Capping benefits (and families?)
As predicted, the chancellor had some more bad news for families on benefits in his speech this afternoon: from April 2013 there will be a cap on the amount that any non-working family can receive. I've now got some more details of this policy - and some initial thoughts on the implications.
The Treasury is talking about an "indicative" level of the cap of around £500 per week - or £26,000 a year - which is its forecast of what the median working family will be earning, after tax, in 2013-14. If the cap were set at this level, they reckon that up to 50,000 families would be affected, and the savings would be in the region of £300 million a year.
So, we should say first that we're not talking big bucks. For reference, Mr Osborne is expecting to save £3.9bn - £3900m - in 2013-14, simply from uprating benefits to CPI rather than RPI. The total benefit bill this year will be around £270bn.
There are three reasons why families end up receiving a lot of benefits. First, they have special needs - for example, a disability - and are therefore thought to face extra costs. Second, they have very high housing costs which are subsidised by the government. Third, and most important, they have a lot of children.
By excluding families claiming Disability Living Allowance, the government is giving some protection to families in the first category - though it's worth pointing out that other benefits such as Carer's Allowance and Industrial Injuries Disablement Benefit will be included.
Housing benefit is the second way that the benefits for a single family can add up. There will probably be many among those 50,000 families who live in south-east England or live in those very large houses in Chelsea which feature regularly in the Daily Mail.
But, remember that 50,000 is the number the Treasury expects to be affected in 2013 - after the introduction of sweeping cuts to housing benefit which, among other things, will cap the amount that families can receive from this single source at £290 per week for a two-bedroom property and £400 per week for four bedrooms or more. The implication is that rather more than 50,000 families would be affected if the cap were introduced now.
One key conclusion is that most of the families who now earn a lot of benefits will see their payments cut long before 2013, as a result of the housing and other cuts already in train, which by 2013 will be saving £8bn a year.
Seen in that light, the cap on the total amount of benefits any one family can receive is almost a "mopping up exercise" - a symbolic effort to ensure there aren't any shocker case studies left knocking around for the Daily Mail.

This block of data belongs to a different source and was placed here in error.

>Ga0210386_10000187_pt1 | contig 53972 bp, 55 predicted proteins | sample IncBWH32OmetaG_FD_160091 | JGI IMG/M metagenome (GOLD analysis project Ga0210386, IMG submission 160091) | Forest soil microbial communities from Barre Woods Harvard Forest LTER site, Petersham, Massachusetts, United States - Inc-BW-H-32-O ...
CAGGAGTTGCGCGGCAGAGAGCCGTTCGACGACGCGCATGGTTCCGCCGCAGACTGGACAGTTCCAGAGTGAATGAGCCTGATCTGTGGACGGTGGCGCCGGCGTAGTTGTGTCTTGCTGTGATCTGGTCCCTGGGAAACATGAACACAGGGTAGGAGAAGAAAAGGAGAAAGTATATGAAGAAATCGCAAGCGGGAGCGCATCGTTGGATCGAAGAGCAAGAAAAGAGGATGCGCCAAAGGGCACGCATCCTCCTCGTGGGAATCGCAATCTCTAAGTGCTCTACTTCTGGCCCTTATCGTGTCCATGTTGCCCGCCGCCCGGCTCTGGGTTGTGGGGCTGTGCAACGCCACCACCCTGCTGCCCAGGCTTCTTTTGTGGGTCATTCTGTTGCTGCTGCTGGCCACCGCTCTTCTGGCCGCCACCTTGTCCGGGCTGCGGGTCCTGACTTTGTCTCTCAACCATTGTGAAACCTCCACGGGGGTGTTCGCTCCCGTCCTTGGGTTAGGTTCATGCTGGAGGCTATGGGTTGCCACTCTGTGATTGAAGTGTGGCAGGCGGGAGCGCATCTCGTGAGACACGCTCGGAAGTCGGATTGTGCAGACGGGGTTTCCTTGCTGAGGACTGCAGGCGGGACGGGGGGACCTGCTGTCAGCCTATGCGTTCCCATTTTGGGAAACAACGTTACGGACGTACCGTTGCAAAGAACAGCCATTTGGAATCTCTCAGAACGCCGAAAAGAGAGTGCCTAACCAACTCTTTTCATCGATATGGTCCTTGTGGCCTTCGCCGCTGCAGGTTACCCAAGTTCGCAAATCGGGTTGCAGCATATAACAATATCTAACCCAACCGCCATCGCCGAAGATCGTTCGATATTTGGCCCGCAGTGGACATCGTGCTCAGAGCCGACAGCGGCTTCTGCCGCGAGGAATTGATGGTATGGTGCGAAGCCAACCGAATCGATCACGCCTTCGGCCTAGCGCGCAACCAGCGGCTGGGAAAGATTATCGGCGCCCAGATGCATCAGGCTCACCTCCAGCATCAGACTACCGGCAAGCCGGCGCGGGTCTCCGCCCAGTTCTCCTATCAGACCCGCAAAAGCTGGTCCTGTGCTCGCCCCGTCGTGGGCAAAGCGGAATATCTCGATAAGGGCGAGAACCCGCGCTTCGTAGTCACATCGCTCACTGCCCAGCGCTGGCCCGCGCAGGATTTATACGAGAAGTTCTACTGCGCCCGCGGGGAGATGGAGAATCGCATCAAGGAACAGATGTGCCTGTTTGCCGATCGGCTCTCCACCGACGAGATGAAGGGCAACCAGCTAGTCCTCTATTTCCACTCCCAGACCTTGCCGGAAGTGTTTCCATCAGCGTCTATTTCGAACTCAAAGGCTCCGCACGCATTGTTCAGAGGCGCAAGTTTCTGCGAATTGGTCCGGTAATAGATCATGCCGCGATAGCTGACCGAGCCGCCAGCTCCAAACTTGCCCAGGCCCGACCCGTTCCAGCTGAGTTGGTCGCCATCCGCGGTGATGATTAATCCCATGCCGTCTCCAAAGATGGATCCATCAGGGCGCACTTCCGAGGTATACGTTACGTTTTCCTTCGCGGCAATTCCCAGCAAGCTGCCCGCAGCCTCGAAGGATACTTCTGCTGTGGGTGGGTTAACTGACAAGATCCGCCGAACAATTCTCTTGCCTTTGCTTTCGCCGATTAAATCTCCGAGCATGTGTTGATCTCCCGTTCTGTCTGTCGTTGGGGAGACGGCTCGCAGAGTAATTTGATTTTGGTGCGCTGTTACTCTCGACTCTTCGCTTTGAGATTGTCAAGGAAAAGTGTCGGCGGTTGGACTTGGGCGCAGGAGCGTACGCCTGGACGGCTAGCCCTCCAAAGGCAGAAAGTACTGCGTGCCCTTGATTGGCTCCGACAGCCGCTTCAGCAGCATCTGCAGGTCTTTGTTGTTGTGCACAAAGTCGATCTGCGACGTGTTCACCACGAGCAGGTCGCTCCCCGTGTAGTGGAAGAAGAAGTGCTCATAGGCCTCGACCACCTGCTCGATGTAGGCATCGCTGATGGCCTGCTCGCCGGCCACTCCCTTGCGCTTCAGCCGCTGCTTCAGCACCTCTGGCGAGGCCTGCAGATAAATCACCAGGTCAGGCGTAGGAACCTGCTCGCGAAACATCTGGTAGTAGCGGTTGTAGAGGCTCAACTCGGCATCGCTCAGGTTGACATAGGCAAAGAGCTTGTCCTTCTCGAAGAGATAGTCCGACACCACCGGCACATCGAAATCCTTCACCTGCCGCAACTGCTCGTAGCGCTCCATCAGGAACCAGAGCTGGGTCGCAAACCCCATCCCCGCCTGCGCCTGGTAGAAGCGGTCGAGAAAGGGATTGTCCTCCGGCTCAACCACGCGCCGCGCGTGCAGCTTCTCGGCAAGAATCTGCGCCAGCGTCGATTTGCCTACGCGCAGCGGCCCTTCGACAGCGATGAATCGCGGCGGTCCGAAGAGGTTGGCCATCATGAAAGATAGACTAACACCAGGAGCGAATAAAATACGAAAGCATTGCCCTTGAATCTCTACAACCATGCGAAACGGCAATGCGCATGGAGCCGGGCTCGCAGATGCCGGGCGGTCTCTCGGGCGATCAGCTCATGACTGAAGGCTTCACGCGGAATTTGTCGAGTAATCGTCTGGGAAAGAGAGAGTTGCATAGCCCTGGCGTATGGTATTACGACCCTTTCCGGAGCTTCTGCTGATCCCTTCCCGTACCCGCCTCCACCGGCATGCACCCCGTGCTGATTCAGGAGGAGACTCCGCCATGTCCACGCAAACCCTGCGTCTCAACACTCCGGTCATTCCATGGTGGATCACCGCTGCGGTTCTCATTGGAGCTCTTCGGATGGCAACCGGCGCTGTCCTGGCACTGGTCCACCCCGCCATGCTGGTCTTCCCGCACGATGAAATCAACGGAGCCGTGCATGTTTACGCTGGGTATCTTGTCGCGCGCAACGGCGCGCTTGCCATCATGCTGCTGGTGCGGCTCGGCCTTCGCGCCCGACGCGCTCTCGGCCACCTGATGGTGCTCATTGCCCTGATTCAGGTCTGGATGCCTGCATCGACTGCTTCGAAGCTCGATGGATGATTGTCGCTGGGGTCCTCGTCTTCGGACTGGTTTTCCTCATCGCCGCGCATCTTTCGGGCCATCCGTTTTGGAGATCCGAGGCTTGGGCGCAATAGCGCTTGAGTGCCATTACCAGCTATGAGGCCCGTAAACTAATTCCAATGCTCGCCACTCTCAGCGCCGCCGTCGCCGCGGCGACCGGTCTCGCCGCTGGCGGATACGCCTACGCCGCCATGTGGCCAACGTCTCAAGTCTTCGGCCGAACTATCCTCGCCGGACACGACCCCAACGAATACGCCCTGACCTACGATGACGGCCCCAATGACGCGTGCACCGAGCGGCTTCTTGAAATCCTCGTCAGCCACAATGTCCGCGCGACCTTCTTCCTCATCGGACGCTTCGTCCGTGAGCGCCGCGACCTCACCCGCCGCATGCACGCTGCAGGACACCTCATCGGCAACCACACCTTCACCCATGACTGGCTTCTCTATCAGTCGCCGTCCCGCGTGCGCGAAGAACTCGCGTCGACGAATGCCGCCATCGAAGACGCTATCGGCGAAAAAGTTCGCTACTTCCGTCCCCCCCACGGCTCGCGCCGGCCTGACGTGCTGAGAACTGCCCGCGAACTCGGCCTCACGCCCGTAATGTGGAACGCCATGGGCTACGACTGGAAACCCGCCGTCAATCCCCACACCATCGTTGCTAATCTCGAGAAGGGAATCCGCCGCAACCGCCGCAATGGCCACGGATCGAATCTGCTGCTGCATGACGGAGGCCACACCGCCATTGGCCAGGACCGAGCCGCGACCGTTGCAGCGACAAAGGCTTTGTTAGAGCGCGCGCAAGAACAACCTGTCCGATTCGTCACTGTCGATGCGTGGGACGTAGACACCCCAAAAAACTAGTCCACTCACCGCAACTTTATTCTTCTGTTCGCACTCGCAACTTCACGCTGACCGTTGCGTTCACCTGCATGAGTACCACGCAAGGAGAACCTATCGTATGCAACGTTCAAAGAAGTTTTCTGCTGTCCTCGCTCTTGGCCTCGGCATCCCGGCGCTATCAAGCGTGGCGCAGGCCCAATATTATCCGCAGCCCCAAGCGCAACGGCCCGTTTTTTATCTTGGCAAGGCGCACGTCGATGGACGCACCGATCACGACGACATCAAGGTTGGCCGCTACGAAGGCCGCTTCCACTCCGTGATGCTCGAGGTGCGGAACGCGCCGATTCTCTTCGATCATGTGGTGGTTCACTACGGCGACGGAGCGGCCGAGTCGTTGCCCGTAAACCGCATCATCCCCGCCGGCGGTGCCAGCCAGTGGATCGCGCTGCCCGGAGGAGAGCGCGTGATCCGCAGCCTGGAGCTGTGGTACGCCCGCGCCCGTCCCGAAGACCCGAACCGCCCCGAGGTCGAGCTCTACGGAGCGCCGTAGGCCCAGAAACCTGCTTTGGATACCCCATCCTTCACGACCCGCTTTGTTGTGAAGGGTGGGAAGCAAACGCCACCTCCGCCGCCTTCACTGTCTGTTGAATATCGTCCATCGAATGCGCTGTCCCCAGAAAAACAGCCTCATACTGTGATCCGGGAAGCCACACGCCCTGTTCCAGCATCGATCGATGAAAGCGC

The other key conclusion is that the vast majority of the families who will be affected by this cap will be households with a large number of children. After all, the cap will be set with reference to the net earnings of the "median working family", not the median working family with the same number of kids. By design, families with an above-average number of children will be relatively penalised.
That will not concern the editorial-writers at the Daily Mail or, perhaps, many in the hall in Birmingham. But it could provide some awkward case studies when the reform comes in.
Mr Osborne says he wants to cap the total amount of benefits that non-working families can receive. The effect will also be to cap the number of children that the government is willing to support, in households in which nobody goes out to work.
Update 1637: As suspected, the child benefit change hasn't gone down well with tax and benefit purists, who don't like the idea that a couple with a combined income of £80,000 will still get the benefit, whereas households with one earner on a similar amount will have it taken away.
As I said earlier, this is because the Treasury was looking for something simple. But if you remember, child benefit was originally introduced to compensate families for the loss of the child tax allowance. In effect, it was supposed to be the state's way of saying that (a) society benefits from people having children, and (b) families with children face higher costs.
Today the largest extra costs are usually child-care expenses - and those, in turn, are often higher in families where both parents work. So you could argue that there is some rough justice in allowing dual-earner households to keep the benefit, even if their total income is more than £45,000. But high earning single parents will still lose out.
A bigger objection, to the likes of the Institute for Fiscal Studies, is the odd earnings barrier that it creates for people who are now earning just below the higher rate. Under the new system, a person in that situation would have to think hard before taking a better-paid job or accepting a raise. In fact, if they have two children, they would need to be making an extra £2,975 a year to see any increase in their net income at all.
Mr Osborne could have avoided this problem - and raised a similar amount, £1.1bn - by simply taxing child benefit. That would have maintained the universal principle, but it would also have created a lot of losers further down the income scale, who only pay basic-rate tax. You can see why he wouldn't want to do that. But it's ironic that he's introducing a more-than-100% marginal tax rate for people just below the the higher-rate tax threshold, just as Iain Duncan Smith is pledging to get rid of high withdrawal rates for people on benefits.